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Mutual Daily Mutterings

Quote of the day…

“Government is not a solution to our problem, government is the problem. … Government does not solve problems; it subsidizes them. Government’s view of the economy could be summed up in a few short phrases: If it moves, tax it. If it keeps moving, regulate it. If it stops moving, subsidize it. … The problem is not that people are taxed too little, the problem is that government spends too much.…” –  Ronald Reagan


Chart du jour: Tech pull-back…

Source: Westpac, Mutual Limited


“More Like Mongers than Mungers…



Overviewinflation bites …”

  • US stocks copped a swift kick to the soft and delicate under-carriage overnight as inflation fears gained momentum with CPI data overshooting consensus estimates.  US tech especially under the pump as the market cool kids are losing some of their lustre.  European markets held their nerve and actually gained, but they’re less leveraged to tech, and more leveraged to old school miners and energy, supported by rising commodity prices.
  • Monthly US CPI printed at four-times higher than median consensus, +0.8% MoM vs +0.2% MoM.  Sharp rises were reported particularly for autos, transportation services, and hotel stays.  Talking heads…”transitory pandemic influences clearly contributed to the surprise but there’s residual firmness in core inflation that’s hard to ignore.” Aside from the reopening effect, “there was still some residual firmness that suggests risks around inflation in the near term are still skewed to the upside.” More talking heads…”the markets have been hovering around all-time highs with a lot of the reopening trade already priced in…so it’s not out of the question that the outsized inflation read could bring us back down to earth a bit.”
  • Treasury yields jumped with 10-year yields up +7 bps, and bond-market gauges of future inflation expectations jumping to multiyear highs after the report.  Short-end interest rate pricing implied increased odds (80%) of a Fed hike as early as late-2022, which was quasi-endorsed officially, with Fed Vice Chair Clarida saying he was surprised by the rise in CPI and “we would not hesitate to act” to bring inflation down to its goals if needed.
  • Is this an over-reaction? Time will tell.  As the saying goes, one drink doesn’t make a summer…this is one month’s print.  And, it includes a meaningful base effect from last year’s lockdowns.  Also, the core number is not too far from the Fed’s target range.  There is still a shed-load of liquidity in the system and it could easily settle down in a month or two.
  • Interesting ‘fact’ I stumbled across via twitter yesterday, which is quite pertinent, “roughly 25% of all the debt accumulated by the United States of America since 1776 was incurred in the last 12 months.”  So that’s up US$5 trillion to US$22 trillion since the beginning of 2020.  Outstanding debt has doubled since the end of the GFC.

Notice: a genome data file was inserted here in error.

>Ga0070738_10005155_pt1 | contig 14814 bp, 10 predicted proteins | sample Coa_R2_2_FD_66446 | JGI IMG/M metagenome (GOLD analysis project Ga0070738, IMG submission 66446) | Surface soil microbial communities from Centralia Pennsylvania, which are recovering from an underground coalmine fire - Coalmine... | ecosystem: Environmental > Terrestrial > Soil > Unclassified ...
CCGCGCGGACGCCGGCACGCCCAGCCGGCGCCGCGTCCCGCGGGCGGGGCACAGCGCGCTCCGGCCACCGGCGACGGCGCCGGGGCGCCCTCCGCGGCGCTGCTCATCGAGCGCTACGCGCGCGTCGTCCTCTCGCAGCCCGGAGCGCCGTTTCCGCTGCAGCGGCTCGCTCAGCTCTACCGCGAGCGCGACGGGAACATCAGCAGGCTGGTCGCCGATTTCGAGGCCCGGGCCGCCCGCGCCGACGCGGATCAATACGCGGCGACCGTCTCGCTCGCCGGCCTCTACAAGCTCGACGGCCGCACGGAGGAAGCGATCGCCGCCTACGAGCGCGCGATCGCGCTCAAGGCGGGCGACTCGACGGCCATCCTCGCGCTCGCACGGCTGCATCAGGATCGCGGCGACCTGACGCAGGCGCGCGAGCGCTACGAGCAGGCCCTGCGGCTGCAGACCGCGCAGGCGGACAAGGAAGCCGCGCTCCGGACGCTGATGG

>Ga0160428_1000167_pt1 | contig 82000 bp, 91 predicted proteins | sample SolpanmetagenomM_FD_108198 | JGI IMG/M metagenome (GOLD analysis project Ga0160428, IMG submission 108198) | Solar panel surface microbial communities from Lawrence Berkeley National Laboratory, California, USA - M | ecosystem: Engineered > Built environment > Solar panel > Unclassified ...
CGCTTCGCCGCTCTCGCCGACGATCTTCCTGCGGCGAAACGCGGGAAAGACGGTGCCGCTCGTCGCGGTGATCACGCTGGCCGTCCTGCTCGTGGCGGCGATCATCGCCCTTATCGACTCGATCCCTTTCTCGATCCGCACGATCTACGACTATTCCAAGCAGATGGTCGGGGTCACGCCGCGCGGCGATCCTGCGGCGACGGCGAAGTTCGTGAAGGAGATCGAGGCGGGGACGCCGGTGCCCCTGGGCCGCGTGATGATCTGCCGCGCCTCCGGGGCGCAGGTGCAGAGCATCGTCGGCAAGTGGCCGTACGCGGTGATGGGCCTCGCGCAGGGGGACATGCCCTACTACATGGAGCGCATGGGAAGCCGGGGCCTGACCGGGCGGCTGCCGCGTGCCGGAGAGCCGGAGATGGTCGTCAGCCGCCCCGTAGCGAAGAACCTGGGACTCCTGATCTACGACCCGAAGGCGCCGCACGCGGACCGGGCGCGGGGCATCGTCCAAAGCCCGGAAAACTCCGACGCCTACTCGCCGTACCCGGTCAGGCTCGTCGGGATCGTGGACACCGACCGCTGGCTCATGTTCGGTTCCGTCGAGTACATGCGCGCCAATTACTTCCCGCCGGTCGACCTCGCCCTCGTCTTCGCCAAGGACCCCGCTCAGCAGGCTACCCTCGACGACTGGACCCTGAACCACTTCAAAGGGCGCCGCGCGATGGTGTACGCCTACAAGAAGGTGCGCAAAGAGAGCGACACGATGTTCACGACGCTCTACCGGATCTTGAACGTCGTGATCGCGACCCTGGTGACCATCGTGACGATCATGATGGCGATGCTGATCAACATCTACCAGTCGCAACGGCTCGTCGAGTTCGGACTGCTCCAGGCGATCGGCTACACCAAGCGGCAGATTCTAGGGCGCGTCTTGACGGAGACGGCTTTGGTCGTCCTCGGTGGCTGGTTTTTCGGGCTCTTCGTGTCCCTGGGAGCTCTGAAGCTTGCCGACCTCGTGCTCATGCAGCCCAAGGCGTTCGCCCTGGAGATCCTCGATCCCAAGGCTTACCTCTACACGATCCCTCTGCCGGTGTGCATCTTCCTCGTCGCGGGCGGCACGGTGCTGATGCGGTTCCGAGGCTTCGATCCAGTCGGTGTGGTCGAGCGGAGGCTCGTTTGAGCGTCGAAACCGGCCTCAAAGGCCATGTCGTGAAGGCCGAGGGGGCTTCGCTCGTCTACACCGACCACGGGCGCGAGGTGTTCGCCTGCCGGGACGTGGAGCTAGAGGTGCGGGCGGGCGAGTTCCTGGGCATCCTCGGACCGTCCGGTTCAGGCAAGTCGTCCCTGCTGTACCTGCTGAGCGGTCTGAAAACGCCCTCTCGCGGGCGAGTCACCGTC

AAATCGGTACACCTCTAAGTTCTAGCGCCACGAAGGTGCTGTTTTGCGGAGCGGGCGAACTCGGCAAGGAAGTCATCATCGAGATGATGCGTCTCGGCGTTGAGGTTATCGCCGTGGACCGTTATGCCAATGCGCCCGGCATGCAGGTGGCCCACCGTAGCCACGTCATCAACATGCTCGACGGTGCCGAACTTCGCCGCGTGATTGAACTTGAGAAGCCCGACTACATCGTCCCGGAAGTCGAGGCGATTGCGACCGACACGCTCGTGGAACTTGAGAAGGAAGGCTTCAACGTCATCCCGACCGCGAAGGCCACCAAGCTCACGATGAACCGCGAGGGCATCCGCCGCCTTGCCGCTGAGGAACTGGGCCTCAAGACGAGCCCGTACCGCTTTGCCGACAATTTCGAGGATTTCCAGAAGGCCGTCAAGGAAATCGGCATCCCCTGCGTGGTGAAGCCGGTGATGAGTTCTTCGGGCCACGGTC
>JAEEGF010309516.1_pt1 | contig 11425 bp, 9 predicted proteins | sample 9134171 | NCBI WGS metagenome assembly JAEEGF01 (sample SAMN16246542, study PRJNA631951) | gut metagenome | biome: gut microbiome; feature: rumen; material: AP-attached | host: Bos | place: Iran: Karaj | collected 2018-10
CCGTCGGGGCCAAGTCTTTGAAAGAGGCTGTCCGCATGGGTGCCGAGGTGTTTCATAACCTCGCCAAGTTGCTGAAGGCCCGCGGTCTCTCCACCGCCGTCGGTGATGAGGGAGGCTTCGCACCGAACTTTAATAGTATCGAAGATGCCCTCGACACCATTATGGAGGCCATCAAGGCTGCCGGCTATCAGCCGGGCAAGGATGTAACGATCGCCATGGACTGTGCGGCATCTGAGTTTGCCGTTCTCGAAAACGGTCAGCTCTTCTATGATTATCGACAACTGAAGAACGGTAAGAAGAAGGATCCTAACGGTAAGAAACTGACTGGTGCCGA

• Offshore Stocks – yeah, it was an old school rout, US stocks were taken behind the woodshed and given six of the best with a gnarly piece of lumber.  Within the S&P 500 some 93% of stocks closed down.  Tech was paid particular attention by market bullies, down -2.9% and accounting for a third of the index’s declines, which was two-times greater than he next closest negative driver – Discretionary (-3.3%, contributing 19% of the declines).  Only Energy (+0.1%) gained on the day, and obviously only just.  The S&P 500 is down -4.0% from its recent all-time highs, but still +81.6% up from pandemic lows, and up +20.0% from pre-pandemic peaks.  A lot of upside is baked into these numbers, the occasional pull back is expected, given where valuations are sitting.  Nevertheless, there remains a lot of liquidity support in the system…expect a bounce back to some degree, or at worse a stabilisation around current levels.   European markets, which had a tougher session the day before, actually advanced on the day.  Aided by the fact European markets are less tech heavy and more old-school weighted, with materials and energy benefiting from higher commodity prices.
  • Local stocks – not a lot to be happy about in local markets yesterday, a fairly tough day in the trenches with the ASX 200 down -0.7%.   Although, it could look like a two-day pass in Paris compared to what we might get today.  Around three-quarters of the ASX 200 soiled the bed to some degree or another yesterday, with Materials (-0.7%) and Financials (-0.5%) the main culprits, accounting for just under half of the broader losses.  For straight line speed, Utilities (-2.2%), Energy (-2.0%) and Industrials (-1.6%) were hard to beat in a downhill run.  Only Tech (+0.8%) and Telcos (+0.2%) had any spring in their steps yesterday.  We shouldn’t see a one-for-one rout today, i.e. to the same extreme as the US.  Tech is a smaller component (3.7%) within the ASX 200 vs the S&P 500 where it represents 25.8%.  The ASX 200 is more old-school, like the European markets, with around half the index comprising Materials (21.7%), which is 3x the next largest, and Financials (30.2%).  Nevertheless, local futures are pointing to a soft open.